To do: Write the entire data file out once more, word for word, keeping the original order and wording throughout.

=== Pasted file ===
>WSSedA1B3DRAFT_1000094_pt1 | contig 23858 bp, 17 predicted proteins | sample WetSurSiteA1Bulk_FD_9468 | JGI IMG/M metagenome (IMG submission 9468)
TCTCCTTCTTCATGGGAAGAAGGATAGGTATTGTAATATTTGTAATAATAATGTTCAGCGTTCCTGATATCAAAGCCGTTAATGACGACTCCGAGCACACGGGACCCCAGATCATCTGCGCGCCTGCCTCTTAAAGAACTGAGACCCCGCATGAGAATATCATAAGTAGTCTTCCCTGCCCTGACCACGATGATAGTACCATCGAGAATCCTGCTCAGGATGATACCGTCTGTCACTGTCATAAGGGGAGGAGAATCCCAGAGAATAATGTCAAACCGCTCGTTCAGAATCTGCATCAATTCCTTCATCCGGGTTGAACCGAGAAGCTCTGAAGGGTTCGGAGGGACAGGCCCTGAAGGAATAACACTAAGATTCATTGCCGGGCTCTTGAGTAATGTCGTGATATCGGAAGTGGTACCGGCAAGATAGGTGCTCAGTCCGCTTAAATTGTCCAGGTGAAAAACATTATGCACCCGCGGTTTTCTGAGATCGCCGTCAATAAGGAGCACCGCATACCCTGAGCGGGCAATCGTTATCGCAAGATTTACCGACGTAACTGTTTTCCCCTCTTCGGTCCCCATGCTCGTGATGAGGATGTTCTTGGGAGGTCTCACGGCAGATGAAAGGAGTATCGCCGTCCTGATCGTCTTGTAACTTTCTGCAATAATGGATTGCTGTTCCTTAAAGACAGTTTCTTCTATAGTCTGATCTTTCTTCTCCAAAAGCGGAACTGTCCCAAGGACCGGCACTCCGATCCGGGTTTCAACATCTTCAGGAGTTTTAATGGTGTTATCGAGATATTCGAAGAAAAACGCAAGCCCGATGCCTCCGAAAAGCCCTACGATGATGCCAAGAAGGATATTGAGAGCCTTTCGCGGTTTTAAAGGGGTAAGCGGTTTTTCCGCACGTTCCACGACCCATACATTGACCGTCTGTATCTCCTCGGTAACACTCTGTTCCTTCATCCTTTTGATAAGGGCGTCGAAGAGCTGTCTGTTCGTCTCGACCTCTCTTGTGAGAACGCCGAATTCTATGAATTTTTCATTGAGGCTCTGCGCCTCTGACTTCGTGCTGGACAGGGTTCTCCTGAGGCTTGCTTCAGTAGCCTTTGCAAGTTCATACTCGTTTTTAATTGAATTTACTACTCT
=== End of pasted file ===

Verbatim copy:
>WSSedA1B3DRAFT_1000094_pt1 | contig 23858 bp, 17 predicted proteins | sample WetSurSiteA1Bulk_FD_9468 | JGI IMG/M metagenome (IMG submission 9468)
TCTCCTTCTTCATGGGAAGAAGGATAGGTATTGTAATATTTGTAATAATAATGTTCAGCGTTCCTGATATCAAAGCCGTTAATGACGACTCCGAGCACACGGGACCCCAGATCATCTGCGCGCCTGCCTCTTAAAGAACTGAGACCCCGCATGAGAATATCATAAGTAGTCTTCCCTGCCCTGACCACGATGATAGTACCATCGAGAATCCTGCTCAGGATGATACCGTCTGTCACTGTCATAAGGGGAGGAGAATCCCAGAGAATAATGTCAAACCGCTCGTTCAGAATCTGCATCAATTCCTTCATCCGGGTTGAACCGAGAAGCTCTGAAGGGTTCGGAGGGACAGGCCCTGAAGGAATAACACTAAGATTCATTGCCGGGCTCTTGAGTAATGTCGTGATATCGGAAGTGGTACCGGCAAGATAGGTGCTCAGTCCGCTTAAATTGTCCAGGTGAAAAACATTATGCACCCGCGGTTTTCTGAGATCGCCGTCAATAAGGAGCACCGCATACCCTGAGCGGGCAATCGTTATCGCAAGATTTACCGACGTAACTGTTTTCCCCTCTTCGGTCCCCATGCTCGTGATGAGGATGTTCTTGGGAGGTCTCACGGCAGATGAAAGGAGTATCGCCGTCCTGATCGTCTTGTAACTTTCTGCAATAATGGATTGCTGTTCCTTAAAGACAGTTTCTTCTATAGTCTGATCTTTCTTCTCCAAAAGCGGAACTGTCCCAAGGACCGGCACTCCGATCCGGGTTTCAACATCTTCAGGAGTTTTAATGGTGTTATCGAGATATTCGAAGAAAAACGCAAGCCCGATGCCTCCGAAAAGCCCTACGATGATGCCAAGAAGGATATTGAGAGCCTTTCGCGGTTTTAAAGGGGTAAGCGGTTTTTCCGCACGTTCCACGACCCATACATTGACCGTCTGTATCTCCTCGGTAACACTCTGTTCCTTCATCCTTTTGATAAGGGCGTCGAAGAGCTGTCTGTTCGTCTCGACCTCTCTTGTGAGAACGCCGAATTCTATGAATTTTTCATTGAGGCTCTGCGCCTCTGACTTCGTGCTGGACAGGGTTCTCCTGAGGCTTGCTTCAGTAGCCTTTGCAAGTTCATACTCGTTTTTAATTGAATTTACTACTCT